- Weekly update
- 5 minute read
A good week for
- Emerging market equities continued to rally, gaining c. +3% in sterling terms
- Japanese and European equities also advanced
A bad week for
- Bonds weakened, with gilts falling c. -2%
- Sterling weakened c. -1% against the US dollar and euro
The UK treasury took action to offset further energy price increases expected later this year. The UK energy regulator, Ofgem, increased the cap energy companies can charge retail consumers by 54% in April, reflecting the sharp increase in energy prices over 2021 and 2022. However, Ofgem suggested that a further 40% increase was expected in October, given that energy prices remain high. Bank of England forecasts have predicted that this could push inflation above 10% in October, prolonging the hit to real incomes. In response to this, the Treasury has announced measures to help households this year. This includes direct payments of £650 to those on means tested benefits, £300 to pensioner households, and £150 to individuals receiving disability benefits. There will also be a grant of £400 to every household to provide support with energy bills, made via energy supplier account credits. While household incomes will remain squeezed, given the price increases already seen and price rises across non-energy items, this aid should lead the Bank of England to upgrade growth forecasts
The new measures announced to help households through the cost of living crisis amount to a £15bn package, which comes on top of measures previously announced in the Chancellor’s spring statement. To help fund this, the Treasury reversed its objections to an energy windfall tax, imposing a 25% Energy Profits Levy charged on oil and gas company profits. To appease those who fear that taxing businesses will disincentivise investment, 91% tax relief on investments was also introduced. This levy may be extended to include electricity generators and it is hoped that it will raise c. £5bn overall, with higher borrowing funding the shortfall, forcing the Treasury to deprioritise repairing the public finances.
US GDP was revised down in the first quarter to a -1.5% decline on an annualised basis quarter-on-quarter. Over a percentage point of the fall was down to a drag from inventories, as businesses continue destocking. Residential investment was another weak spot, and could further weigh on growth later this year once higher interest rates begin to bite. In contrast, consumer spending was better than first thought, growing by 3.1%, underpinned by stronger services spending. Business investment was also healthy, rising by 9.2%. Looking to the second quarter, the Federal Reserve’s Beige Book, which records anecdotal information on the state of the economy, signalled weaker confidence, and expectations of slower growth. Firms are reporting that staff and supply shortages continue, and some expressed concern about higher interest rates. High inflation is also impacting businesses and consumers. While many of the Federal Reserve’s twelve districts across the US reported firms being able to pass costs on to clients and consumers, more than half experienced “smaller volume purchases or substitution for less expensive brands”.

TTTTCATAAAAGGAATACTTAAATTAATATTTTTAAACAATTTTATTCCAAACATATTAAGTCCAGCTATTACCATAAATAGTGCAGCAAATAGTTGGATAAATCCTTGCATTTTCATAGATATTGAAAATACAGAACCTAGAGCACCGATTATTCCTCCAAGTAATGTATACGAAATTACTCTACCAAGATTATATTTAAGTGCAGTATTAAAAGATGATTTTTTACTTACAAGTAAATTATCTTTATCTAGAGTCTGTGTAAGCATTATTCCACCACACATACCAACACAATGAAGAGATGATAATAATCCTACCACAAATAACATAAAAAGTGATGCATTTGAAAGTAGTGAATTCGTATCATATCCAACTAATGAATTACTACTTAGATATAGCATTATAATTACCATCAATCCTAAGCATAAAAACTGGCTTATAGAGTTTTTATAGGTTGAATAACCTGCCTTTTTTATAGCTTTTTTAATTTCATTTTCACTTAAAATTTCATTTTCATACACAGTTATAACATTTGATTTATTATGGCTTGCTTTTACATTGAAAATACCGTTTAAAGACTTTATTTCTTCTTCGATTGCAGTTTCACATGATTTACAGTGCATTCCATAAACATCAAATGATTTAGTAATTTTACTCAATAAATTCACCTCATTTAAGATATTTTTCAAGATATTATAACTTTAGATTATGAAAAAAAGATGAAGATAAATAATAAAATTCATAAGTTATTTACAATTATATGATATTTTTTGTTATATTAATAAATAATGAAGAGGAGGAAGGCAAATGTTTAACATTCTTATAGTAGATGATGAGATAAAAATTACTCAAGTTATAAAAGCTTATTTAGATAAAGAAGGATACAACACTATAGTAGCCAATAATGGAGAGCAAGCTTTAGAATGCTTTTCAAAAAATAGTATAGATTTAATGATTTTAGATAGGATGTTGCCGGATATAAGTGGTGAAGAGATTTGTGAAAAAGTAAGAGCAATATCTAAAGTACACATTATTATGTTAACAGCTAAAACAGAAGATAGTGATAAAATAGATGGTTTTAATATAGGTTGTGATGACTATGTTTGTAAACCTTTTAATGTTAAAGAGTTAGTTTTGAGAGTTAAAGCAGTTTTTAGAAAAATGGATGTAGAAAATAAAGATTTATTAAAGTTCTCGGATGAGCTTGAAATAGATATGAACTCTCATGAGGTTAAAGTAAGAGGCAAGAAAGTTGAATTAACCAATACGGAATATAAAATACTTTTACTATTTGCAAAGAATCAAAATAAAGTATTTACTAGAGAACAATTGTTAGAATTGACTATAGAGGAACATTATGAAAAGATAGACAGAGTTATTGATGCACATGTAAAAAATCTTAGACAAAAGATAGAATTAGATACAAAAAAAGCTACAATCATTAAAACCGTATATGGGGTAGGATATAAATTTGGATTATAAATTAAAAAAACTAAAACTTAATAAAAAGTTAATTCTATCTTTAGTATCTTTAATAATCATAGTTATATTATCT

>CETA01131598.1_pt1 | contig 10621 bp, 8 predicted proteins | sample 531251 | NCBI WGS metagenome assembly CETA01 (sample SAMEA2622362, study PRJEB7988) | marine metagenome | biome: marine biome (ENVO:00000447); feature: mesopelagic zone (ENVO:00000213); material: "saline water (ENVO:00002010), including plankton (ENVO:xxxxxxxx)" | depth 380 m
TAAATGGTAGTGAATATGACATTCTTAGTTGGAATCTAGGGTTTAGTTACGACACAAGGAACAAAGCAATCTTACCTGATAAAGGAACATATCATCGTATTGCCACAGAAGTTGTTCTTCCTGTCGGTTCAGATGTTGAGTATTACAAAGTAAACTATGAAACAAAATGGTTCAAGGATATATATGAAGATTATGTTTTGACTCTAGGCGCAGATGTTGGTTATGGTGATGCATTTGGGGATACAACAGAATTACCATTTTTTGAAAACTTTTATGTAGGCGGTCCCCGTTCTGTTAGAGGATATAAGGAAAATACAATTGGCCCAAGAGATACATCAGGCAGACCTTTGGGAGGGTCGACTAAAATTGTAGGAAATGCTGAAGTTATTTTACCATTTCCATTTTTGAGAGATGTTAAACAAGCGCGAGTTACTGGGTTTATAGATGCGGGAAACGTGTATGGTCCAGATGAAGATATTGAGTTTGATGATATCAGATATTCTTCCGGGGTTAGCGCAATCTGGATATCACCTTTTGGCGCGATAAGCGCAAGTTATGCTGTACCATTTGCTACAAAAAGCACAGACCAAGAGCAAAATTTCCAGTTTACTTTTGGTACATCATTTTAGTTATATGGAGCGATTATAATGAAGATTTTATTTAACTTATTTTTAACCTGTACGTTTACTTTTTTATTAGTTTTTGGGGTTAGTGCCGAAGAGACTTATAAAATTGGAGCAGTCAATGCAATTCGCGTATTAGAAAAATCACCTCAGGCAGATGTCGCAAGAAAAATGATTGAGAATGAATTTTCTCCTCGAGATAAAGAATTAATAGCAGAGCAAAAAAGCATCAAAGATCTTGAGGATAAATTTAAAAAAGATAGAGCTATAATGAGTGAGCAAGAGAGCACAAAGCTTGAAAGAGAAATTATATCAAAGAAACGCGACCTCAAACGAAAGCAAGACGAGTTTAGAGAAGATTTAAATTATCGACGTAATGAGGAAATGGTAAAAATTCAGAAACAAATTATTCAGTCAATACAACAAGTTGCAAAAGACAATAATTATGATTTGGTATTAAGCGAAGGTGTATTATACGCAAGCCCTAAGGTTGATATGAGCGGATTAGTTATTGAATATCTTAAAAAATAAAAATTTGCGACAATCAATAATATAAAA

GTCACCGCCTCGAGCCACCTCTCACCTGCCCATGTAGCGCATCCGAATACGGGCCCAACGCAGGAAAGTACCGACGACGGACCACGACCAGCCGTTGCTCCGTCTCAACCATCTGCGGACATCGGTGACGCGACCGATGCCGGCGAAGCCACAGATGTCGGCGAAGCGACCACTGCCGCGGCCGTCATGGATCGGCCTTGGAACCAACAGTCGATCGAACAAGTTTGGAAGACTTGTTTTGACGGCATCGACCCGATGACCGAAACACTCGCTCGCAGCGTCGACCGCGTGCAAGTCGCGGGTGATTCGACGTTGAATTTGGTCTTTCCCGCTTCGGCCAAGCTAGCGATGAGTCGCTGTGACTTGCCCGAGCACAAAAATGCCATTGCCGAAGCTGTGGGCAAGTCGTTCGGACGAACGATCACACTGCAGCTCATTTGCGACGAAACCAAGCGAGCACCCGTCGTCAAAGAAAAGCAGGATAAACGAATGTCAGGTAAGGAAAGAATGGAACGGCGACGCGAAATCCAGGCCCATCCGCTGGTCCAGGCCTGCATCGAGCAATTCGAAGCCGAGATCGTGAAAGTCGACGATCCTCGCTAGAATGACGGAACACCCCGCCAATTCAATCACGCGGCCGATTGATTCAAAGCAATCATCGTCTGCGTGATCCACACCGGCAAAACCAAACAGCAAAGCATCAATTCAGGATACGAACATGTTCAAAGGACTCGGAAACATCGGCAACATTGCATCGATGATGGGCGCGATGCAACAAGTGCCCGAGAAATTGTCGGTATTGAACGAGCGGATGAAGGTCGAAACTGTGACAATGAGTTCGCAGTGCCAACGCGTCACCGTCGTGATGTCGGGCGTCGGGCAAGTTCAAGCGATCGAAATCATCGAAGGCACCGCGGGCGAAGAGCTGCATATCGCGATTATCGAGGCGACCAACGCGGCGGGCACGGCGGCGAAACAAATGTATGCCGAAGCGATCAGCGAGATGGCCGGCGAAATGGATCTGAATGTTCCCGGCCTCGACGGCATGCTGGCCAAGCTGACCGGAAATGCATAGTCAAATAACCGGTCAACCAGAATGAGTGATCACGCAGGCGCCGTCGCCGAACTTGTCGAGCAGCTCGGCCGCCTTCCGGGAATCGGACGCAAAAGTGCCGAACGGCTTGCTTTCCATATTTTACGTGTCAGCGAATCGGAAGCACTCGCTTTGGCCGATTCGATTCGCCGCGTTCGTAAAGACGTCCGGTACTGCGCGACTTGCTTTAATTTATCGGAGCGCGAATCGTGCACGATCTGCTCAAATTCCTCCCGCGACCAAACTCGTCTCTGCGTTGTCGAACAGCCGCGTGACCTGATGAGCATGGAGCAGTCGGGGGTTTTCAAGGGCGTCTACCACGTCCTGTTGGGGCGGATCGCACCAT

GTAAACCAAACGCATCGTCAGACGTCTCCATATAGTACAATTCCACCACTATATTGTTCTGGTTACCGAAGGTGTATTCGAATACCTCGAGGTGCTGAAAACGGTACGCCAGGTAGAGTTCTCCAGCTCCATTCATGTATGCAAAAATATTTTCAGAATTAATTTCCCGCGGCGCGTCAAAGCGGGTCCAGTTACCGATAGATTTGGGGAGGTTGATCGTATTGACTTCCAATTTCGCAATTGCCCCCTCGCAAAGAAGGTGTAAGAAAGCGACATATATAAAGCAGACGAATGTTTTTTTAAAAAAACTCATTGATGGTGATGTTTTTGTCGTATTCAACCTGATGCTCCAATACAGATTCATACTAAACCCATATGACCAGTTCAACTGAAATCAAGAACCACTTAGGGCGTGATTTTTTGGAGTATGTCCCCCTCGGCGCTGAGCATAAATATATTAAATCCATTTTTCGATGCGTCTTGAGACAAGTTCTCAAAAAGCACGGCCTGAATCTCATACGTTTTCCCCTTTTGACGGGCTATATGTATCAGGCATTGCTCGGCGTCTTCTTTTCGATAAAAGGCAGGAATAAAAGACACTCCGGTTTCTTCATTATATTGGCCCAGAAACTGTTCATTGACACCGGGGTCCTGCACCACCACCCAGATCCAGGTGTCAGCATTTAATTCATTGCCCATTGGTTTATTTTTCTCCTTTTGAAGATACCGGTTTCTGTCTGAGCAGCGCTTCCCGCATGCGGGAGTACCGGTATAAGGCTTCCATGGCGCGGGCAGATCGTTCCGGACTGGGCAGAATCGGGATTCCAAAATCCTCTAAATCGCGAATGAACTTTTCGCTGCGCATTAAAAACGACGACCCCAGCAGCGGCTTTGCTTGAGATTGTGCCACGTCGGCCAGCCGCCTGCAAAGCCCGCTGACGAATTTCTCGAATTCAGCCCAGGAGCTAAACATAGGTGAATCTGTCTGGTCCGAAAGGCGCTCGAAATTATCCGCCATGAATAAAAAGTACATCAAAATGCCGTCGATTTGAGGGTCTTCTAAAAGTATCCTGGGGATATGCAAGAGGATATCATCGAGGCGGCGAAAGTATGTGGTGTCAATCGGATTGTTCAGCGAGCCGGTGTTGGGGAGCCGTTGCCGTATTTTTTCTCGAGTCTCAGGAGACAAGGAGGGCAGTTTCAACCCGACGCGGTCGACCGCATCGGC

Last week’s US employment data signalled that the labour market was still strong, with unemployment falling further. The unemployment rate was flat at 3.6%, despite an increase in the participation rate, rising to 62.3%. However, wage growth is slowing, with a month-on-month increase of 0.3% and an annual rise of 5.2%. A number of surveys have indicated that business employment intentions may be softening, which should ease labour market tightness further. This should allow wage growth to cool, however given that inflation is likely to fall more rapidly, this should ultimately see households in a better position overall.
Eurozone Consumer Prices Index (CPI) surged to a fresh high last week, reaching 8.1% in May. This was chiefly due to a 7.5% year on year increase in food prices and a 39.2% increase in energy. However, core inflation, which is more persistent, rose to 3.8%. High inflation has increased expectations that the European Central Bank (ECB) will tighten monetary policy, with a 0.25% interest rate rise expected in both July and September. While inflation is expected to peak in the second quarter, plans to shift away from Russian energy supplies could see sustained pressure on energy prices. However, the negative impact of this on the economy could be pronounced, which could put downward pressure on core inflation, and in turn lead to a slower pace of monetary tightening on the part of the ECB.
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